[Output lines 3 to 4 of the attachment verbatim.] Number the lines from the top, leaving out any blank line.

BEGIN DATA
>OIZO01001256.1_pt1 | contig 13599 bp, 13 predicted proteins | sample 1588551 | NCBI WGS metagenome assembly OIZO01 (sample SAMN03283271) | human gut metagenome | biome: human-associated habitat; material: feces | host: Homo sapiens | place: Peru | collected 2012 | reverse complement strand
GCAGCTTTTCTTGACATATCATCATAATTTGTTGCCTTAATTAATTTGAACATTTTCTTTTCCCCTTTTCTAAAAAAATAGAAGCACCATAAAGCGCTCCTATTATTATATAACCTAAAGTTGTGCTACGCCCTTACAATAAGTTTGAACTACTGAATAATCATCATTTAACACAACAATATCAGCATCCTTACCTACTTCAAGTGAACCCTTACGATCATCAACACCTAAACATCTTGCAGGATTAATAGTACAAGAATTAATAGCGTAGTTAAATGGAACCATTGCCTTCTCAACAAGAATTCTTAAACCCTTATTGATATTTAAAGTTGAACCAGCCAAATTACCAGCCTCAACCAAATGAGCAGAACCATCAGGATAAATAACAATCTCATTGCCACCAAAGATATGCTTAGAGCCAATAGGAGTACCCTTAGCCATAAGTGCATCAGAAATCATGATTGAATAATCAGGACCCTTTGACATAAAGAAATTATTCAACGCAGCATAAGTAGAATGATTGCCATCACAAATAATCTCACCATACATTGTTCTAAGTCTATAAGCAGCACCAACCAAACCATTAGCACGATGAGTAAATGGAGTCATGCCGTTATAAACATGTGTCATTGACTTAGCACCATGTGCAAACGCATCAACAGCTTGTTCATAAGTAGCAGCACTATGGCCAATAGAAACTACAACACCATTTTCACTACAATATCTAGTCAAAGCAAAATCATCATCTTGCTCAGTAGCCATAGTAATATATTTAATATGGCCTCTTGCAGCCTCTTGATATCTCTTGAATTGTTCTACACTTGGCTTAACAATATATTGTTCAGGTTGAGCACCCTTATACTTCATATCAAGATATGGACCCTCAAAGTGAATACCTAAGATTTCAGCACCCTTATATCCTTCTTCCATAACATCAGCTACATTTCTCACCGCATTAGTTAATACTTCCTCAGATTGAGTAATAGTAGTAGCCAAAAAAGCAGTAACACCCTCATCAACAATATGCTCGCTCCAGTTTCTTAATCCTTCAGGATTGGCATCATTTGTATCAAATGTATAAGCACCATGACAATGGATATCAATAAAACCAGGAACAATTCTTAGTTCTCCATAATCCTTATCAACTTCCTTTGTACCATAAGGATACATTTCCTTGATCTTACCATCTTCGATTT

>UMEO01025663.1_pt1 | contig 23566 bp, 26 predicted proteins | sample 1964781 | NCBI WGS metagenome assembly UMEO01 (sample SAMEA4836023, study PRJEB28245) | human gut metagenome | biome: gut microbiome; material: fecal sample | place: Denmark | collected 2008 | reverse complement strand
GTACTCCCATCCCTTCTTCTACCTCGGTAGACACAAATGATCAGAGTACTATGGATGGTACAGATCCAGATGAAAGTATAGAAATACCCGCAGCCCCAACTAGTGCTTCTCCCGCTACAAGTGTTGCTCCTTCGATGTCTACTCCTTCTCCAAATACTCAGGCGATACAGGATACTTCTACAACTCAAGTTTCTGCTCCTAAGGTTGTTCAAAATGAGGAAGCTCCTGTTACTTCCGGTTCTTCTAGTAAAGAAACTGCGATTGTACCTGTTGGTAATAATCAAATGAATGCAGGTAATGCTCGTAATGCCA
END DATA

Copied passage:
>UMEO01025663.1_pt1 | contig 23566 bp, 26 predicted proteins | sample 1964781 | NCBI WGS metagenome assembly UMEO01 (sample SAMEA4836023, study PRJEB28245) | human gut metagenome | biome: gut microbiome; material: fecal sample | place: Denmark | collected 2008 | reverse complement strand
GTACTCCCATCCCTTCTTCTACCTCGGTAGACACAAATGATCAGAGTACTATGGATGGTACAGATCCAGATGAAAGTATAGAAATACCCGCAGCCCCAACTAGTGCTTCTCCCGCTACAAGTGTTGCTCCTTCGATGTCTACTCCTTCTCCAAATACTCAGGCGATACAGGATACTTCTACAACTCAAGTTTCTGCTCCTAAGGTTGTTCAAAATGAGGAAGCTCCTGTTACTTCCGGTTCTTCTAGTAAAGAAACTGCGATTGTACCTGTTGGTAATAATCAAATGAATGCAGGTAATGCTCGTAATGCCA